To implement the quality improvement plan, financial, human resources, and educational resources are needed. First, it may be necessary for the Med-Surg/COVID/Cardiovascular unit to seek financial support from investors, both in private and public sectors. The management of the facility can compose a proposal for the quality improvement with a designated budget for it to send to the National Institutes of Health or the Howard Hughes Medical Institute. Both organizations are known for providing funding to facilities and researchers. Second, human resources are needed as a means to increase staffing levels at the unit. Drawing from financial resources, it is possible to incentivize the applications to the facility and attract skilled nursing professionals. Financial resources will also be needed to facilitate the purchasing and dissemination of fall prevention and management technologies and resources.
Third, educational resources are crucial to plan implementation because they are necessary for engaging personnel into ongoing training and professional improvement essential for quality improvement. Today, most training can occur through digital means such as online conferences and coaching, which is possible to carry out whenever personnel has time to engage in training. Financial and human resources are necessary to facilitate personnel training to fund the time of trainers and coaches as well as cover any expenses that go toward nurses’ overtime and software or hardware needs. Even though the quality improvement plan may be costly, financial support from governmental and non-governmental organizations is needed to facilitate its smooth implementation and the reaching of objectives. It is important to note that the abundance of resources need to carry out the quality improvement plan will require some time to be acquired, which can slow down the progress. However, without the resources, it is unlikely that the plan can succeed to the expected level.
To summarize, the proposed quality improvement plan is tasked with the challenge of preventing and reducing the occurrence of falls within the Med-Surg/COVID/Cardiovascular unit. The plan is three-fold and entails the improvement of care quality through increasing staff numbers, educating and training personnel additionally, as well as introducing preventive and assistive measures to aid at-risk patients. In order to implement the initiative, it is necessary to establish a solid framework of information exchange and collaboration among healthcare providers while also seeking financial, human, and educational resources. It is expected that the plan will not be easy to implement because it entails several steps that require different resources for success. However, the quality initiative is crucial to implement because it will allow to address the challenge head-on and with the help of a comprehensive and multi-dimensional approach.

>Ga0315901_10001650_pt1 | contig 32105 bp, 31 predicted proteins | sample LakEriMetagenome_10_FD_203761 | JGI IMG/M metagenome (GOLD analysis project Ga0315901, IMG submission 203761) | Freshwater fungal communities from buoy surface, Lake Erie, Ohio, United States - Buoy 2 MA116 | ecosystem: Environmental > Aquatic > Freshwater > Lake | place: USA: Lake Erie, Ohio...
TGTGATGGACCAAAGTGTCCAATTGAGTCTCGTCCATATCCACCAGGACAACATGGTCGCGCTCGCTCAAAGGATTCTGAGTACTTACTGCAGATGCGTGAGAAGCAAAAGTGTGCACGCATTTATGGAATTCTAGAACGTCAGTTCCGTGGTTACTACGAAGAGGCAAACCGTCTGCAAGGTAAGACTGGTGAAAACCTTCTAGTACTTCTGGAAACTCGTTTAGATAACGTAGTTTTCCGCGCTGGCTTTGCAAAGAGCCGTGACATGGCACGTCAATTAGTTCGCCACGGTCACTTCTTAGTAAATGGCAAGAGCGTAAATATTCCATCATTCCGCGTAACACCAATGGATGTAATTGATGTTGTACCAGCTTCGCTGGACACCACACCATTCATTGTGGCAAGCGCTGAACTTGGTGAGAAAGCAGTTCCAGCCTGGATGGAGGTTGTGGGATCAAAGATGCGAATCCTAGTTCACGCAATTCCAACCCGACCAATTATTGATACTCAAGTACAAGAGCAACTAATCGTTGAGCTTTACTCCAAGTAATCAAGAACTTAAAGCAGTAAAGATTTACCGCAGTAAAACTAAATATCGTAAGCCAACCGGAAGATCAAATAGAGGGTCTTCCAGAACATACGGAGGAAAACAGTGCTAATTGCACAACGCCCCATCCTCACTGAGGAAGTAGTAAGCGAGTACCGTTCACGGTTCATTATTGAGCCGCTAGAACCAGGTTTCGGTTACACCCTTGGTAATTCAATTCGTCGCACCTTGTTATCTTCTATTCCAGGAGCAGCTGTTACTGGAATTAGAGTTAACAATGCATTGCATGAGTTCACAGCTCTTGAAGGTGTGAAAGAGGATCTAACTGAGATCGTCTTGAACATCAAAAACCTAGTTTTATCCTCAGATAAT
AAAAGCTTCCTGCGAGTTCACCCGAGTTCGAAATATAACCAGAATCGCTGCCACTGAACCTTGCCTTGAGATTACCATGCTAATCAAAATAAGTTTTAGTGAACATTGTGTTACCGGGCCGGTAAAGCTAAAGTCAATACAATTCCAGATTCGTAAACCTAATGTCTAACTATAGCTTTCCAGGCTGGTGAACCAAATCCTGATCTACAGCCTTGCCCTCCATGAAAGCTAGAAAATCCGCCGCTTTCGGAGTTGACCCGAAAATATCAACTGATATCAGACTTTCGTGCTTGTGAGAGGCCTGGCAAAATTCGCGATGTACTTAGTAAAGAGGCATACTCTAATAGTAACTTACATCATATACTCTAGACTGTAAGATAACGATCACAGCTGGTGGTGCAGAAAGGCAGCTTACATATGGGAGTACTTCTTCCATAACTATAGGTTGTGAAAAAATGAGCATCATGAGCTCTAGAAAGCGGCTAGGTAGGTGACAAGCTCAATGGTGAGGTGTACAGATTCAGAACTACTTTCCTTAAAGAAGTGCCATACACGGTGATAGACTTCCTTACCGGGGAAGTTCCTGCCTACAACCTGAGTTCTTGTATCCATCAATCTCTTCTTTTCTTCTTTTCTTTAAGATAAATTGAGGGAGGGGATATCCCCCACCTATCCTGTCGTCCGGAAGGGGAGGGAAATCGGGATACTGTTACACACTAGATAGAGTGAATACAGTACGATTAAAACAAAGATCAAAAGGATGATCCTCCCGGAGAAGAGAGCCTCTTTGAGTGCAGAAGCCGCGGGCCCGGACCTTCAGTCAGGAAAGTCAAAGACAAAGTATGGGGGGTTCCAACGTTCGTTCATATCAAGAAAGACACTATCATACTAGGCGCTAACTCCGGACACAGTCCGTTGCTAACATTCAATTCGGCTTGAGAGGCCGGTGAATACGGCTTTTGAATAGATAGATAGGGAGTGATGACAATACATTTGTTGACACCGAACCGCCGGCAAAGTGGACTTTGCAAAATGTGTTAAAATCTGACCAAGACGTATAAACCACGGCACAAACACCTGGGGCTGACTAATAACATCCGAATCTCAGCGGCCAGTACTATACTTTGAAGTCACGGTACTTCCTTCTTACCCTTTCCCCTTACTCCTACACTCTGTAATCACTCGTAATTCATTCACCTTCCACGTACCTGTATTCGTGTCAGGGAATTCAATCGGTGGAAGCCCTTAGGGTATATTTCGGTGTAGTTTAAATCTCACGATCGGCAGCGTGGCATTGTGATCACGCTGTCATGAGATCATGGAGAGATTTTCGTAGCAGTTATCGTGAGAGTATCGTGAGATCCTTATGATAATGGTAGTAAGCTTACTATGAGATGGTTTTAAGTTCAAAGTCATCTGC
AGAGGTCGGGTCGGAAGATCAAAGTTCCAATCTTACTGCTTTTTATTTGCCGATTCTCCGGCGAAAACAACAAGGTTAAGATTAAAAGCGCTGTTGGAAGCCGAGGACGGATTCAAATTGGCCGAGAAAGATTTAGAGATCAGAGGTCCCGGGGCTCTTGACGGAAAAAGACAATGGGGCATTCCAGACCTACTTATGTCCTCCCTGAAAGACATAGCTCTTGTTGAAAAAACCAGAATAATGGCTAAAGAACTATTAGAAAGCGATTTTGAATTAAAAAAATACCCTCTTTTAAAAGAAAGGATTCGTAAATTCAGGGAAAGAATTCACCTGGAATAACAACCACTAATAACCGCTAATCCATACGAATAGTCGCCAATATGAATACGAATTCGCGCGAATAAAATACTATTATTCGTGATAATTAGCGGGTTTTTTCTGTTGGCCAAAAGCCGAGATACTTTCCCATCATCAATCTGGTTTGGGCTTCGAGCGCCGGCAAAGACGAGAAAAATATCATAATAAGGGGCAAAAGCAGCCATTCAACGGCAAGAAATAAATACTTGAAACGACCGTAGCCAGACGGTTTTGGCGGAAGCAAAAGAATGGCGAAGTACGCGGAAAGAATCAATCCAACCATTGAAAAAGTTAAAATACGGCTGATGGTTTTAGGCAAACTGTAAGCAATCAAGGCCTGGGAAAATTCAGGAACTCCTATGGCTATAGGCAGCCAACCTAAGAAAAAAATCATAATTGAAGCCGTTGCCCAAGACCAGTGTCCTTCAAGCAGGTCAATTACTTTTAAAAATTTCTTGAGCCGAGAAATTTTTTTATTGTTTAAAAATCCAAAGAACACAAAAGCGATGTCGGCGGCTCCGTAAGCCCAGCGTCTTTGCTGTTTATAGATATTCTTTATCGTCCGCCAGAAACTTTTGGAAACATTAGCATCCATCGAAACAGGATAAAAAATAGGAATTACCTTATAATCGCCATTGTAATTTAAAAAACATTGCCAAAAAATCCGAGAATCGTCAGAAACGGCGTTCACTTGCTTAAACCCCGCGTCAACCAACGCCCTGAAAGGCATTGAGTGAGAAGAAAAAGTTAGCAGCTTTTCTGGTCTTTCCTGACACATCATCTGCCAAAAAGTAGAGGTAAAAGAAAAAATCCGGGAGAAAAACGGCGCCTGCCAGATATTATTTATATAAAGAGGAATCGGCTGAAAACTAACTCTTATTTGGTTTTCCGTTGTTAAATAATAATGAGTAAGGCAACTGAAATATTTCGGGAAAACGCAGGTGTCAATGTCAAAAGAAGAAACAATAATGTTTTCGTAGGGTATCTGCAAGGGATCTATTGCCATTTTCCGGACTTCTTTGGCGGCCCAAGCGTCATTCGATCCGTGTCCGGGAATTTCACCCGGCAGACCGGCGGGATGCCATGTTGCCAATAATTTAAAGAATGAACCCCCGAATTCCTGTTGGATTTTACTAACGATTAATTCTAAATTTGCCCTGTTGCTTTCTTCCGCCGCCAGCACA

Kim, J., Kim., S., Park, J., & Lee, E. (2019). Multilevel factors influencing falls of patients in hospital: The impact of nurse staffing. Journal of Nursing Management, 27(5), 1011-1019. Web.
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Mileski, M., Brooks, M., Topinka, J. B., Hamilton, G., Land, C., Mitchell, T., Mosley, B., & McClay, R. (2019). Alarming and/or alerting device effectiveness in reducing falls in long-term care (LTC) facilities? A Systematic Review. Healthcare (Basel, Switzerland), 7(1), 51. Web.